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Florida's GOP Primary Is Winner-Take-All; Political Ads Flood Sunshine State


And I'm Steve Inskeep on Florida's Gulf Coast, where we ran into Steven Wu yesterday. He's a psychologist. He plans to vote in today's big presidential primary, though he cannot stand to follow the campaign.

STEVEN WU: You know, I don't watch the news too much. It's just that the world is so getting so depressing. And the work that I do as a clinical psychologist, all I do is listen to tragedies and bad stuff all day. I don't want to turn on the news and listen to more of it.

INSKEEP: This means he also has not seen the political ads flooding Florida. As a public service, our TV critic Eric Deggans, who lives around here, has been watching for him.


UNIDENTIFIED MAN #1: Growing threats face our country every day.

ERIC DEGGANS, BYLINE: Spooky music, the scary headlines, the commanding voice telling tales of waste and corruption, yeah, it's election season in Florida again. Where I live, the Tampa Bay area, politicians and their supporters spend a lot of money on TV ads. That's because it's a heavily populated area in a swing state.


BOB: I was duped by the Donald.

DEGGANS: That's Bob, the star of a commercial paid for by the conservative American Future Fund, criticizing GOP candidate Donald Trump.


BOB: I paid $35,000 at Trump University, and all I got was a picture of myself with a cutout of Donald Trump.

DEGGANS: This is actually one of two ads I've seen regularly on local TV stations featuring people who claim they were bilked by Trump University. But this one also mimics many other ads targeting a large number of retirees and senior citizens who live here. Bob's gray haired and a little tired-looking and alleges the GOP front-runner ran a business that cheated him. It's the worst nightmare for many folks on fixed incomes here, a message designed to earn their sympathy and identification. But when Trump decided to pay for an ad in Florida, he didn't boost himself. He criticized an opponent, Florida Sen. Marco Rubio.


UNIDENTIFIED MAN #2: Corrupt Marco Rubio has spent years defrauding the people of Florida.

DEGGANS: The commercial goes on to criticize Rubio for things like missing votes in the Senate against a montage of grainy black and white photos as blood-red graphics fill the screen. When attacks like these air in a commercial paid for by political action committee, sometimes the viewer knows little about those who made it or their agenda. At least when you hear this...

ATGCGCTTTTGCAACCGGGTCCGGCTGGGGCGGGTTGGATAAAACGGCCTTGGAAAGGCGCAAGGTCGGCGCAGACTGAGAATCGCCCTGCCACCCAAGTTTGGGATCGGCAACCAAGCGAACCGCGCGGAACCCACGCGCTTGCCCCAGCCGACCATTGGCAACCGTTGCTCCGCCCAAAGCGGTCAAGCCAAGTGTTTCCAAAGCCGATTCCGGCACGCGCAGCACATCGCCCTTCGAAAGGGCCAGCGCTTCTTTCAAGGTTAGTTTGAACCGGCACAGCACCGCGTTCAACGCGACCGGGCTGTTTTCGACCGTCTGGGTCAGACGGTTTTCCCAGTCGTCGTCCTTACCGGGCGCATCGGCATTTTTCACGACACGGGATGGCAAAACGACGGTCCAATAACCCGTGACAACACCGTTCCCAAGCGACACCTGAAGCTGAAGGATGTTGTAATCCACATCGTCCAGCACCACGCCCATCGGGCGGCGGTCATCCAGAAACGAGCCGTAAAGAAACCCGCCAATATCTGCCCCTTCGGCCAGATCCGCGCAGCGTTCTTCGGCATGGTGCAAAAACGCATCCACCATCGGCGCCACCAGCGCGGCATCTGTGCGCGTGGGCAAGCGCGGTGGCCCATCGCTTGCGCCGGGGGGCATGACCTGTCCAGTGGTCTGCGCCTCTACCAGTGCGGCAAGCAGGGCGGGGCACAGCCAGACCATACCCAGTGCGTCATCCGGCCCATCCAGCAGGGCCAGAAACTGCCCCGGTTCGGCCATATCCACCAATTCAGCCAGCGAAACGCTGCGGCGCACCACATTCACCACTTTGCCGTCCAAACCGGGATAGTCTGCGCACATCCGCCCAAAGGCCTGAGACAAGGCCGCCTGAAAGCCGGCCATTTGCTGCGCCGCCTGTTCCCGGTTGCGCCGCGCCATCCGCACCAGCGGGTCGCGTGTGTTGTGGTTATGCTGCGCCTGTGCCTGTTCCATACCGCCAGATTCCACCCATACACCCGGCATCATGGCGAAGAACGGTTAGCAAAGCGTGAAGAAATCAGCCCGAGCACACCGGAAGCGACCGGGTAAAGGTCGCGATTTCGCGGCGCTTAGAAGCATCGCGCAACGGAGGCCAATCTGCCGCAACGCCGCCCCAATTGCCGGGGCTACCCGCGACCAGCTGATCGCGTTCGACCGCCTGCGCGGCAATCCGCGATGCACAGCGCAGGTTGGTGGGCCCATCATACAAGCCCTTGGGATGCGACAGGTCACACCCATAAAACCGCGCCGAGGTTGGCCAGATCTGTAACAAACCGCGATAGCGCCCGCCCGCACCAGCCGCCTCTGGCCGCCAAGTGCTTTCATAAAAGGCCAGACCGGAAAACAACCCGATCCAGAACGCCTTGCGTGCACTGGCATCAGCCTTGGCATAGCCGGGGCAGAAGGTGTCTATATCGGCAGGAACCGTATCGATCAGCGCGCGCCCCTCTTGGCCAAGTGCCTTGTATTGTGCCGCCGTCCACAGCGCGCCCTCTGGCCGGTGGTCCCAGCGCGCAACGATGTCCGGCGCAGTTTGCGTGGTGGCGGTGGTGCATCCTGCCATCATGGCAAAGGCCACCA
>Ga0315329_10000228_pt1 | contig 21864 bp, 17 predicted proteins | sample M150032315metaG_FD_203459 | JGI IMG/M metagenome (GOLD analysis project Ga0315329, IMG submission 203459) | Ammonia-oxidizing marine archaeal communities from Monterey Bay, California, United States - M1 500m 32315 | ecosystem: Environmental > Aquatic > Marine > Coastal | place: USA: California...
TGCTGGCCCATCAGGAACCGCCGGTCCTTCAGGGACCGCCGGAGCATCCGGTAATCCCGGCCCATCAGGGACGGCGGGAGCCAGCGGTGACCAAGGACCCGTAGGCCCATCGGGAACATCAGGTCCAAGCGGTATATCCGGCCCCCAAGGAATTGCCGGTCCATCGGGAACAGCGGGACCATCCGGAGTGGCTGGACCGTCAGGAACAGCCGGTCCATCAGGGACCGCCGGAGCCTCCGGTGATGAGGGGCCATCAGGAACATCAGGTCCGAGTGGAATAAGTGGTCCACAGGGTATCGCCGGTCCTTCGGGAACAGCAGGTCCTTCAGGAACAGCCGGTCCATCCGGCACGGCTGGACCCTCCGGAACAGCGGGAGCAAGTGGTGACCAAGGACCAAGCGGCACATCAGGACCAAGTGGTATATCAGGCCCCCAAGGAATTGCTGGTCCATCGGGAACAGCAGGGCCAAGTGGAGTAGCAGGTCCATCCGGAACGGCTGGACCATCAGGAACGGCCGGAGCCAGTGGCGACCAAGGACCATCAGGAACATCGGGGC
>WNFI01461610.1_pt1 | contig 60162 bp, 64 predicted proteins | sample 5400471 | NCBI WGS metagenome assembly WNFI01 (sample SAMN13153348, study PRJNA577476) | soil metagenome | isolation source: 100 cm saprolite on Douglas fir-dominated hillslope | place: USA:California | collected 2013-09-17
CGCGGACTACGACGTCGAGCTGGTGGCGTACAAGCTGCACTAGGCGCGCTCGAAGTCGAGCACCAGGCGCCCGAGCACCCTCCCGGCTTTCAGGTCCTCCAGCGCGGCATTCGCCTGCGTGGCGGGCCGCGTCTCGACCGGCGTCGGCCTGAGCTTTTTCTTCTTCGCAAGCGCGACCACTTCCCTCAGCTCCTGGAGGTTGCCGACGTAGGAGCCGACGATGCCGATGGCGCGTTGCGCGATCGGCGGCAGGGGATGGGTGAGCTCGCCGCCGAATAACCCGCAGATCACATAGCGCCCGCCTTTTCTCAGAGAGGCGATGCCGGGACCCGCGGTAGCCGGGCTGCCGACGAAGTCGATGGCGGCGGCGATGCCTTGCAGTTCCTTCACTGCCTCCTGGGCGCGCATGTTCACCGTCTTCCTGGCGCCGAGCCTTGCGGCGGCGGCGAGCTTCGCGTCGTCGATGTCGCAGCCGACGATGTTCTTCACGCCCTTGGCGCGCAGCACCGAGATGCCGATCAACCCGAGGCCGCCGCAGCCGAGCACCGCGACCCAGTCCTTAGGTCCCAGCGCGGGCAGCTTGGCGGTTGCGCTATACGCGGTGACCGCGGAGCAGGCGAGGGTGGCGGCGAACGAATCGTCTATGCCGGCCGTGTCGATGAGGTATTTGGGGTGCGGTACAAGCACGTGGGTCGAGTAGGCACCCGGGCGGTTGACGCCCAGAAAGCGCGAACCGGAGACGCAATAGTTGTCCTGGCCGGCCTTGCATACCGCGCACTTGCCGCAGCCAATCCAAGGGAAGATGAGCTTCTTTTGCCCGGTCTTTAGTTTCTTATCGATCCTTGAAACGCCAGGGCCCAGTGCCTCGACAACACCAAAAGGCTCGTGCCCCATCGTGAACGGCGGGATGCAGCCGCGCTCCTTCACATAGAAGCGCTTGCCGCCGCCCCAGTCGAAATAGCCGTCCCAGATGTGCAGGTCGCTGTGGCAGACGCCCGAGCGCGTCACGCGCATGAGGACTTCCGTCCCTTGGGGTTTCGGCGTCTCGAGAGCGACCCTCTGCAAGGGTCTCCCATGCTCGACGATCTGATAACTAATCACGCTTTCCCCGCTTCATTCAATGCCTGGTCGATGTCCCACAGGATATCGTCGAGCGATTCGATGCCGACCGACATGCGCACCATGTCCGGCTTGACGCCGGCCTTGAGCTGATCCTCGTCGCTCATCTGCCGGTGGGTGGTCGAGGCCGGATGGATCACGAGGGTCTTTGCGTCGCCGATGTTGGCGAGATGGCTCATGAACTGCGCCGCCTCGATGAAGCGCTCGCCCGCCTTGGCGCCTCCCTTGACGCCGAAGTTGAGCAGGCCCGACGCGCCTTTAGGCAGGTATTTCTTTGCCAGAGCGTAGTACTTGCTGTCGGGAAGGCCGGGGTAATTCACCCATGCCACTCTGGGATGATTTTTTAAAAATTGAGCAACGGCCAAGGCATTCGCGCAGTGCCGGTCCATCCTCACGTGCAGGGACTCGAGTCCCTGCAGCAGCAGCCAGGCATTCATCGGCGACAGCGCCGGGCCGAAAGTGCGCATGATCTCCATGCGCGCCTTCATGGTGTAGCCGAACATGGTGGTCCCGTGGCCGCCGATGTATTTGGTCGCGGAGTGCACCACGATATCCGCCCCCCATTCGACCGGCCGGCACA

DONALD TRUMP: I'm Donald Trump, and I approve this message.

DEGGANS: ...There is no doubt who this criticism is coming from. Then of course, there are the ads which aim to educate.


BERNIE SANDERS: Is the economy rigged? Well, the 15 richest Americans acquired more wealth in two years than the bottom 100 million people combined.

DEGGANS: Democratic candidate Bernie Sanders has run other negative ads with gloomy music and ominous narration. But in this ad airing in Florida, Sanders lays out his economic message in a direct appeal to the voter. That's a big difference from an ad rival Hillary Clinton planned to air in Orlando.


MORGAN FREEMAN: She says their names, Trayvon Martin.

HILLARY CLINTON: Trayvon Martin, shot to death.

FREEMAN: Dontre Hamilton.

CLINTON: Dontre Hamilton, unarmed.

FREEMAN: Sandra Bland.

CLINTON: Sandra Bland did nothing wrong.

DEGGANS: Clinton is known for her appeal to voters of color, so it makes sense to air this ad in Orlando as close to Sanford, Fl., where an unarmed, black 17-year-old Trayvon Martin was shot dead four years ago. And it doesn't hurt to have one of the nation's best-known African American actors, Morgan Freeman, voice it for you. Especially the past few weeks, ads with critical negative messages seem to really outnumber more positive political ads on local TV here. As a critic, I worry mostly about the cumulative effect. These messages can become a sort of white noise of negativity, leaving me and my fellow Floridians feeling gloomy and discouraged by the whole political process. It's a good thing my Netflix account is paid up.

INSKEEP: Our TV critic and Florida resident Eric Deggans.


All right, Steve. Now here in the state of Ohio, people know that routine. Every four years, presidential hopefuls come and pass through the state. There will be even more activity this year because the Republican convention is taking place here in Cleveland. And all this means good material for Mike Polk Jr. He's a Cleveland comedian, and we met him at a dive bar called Becky's.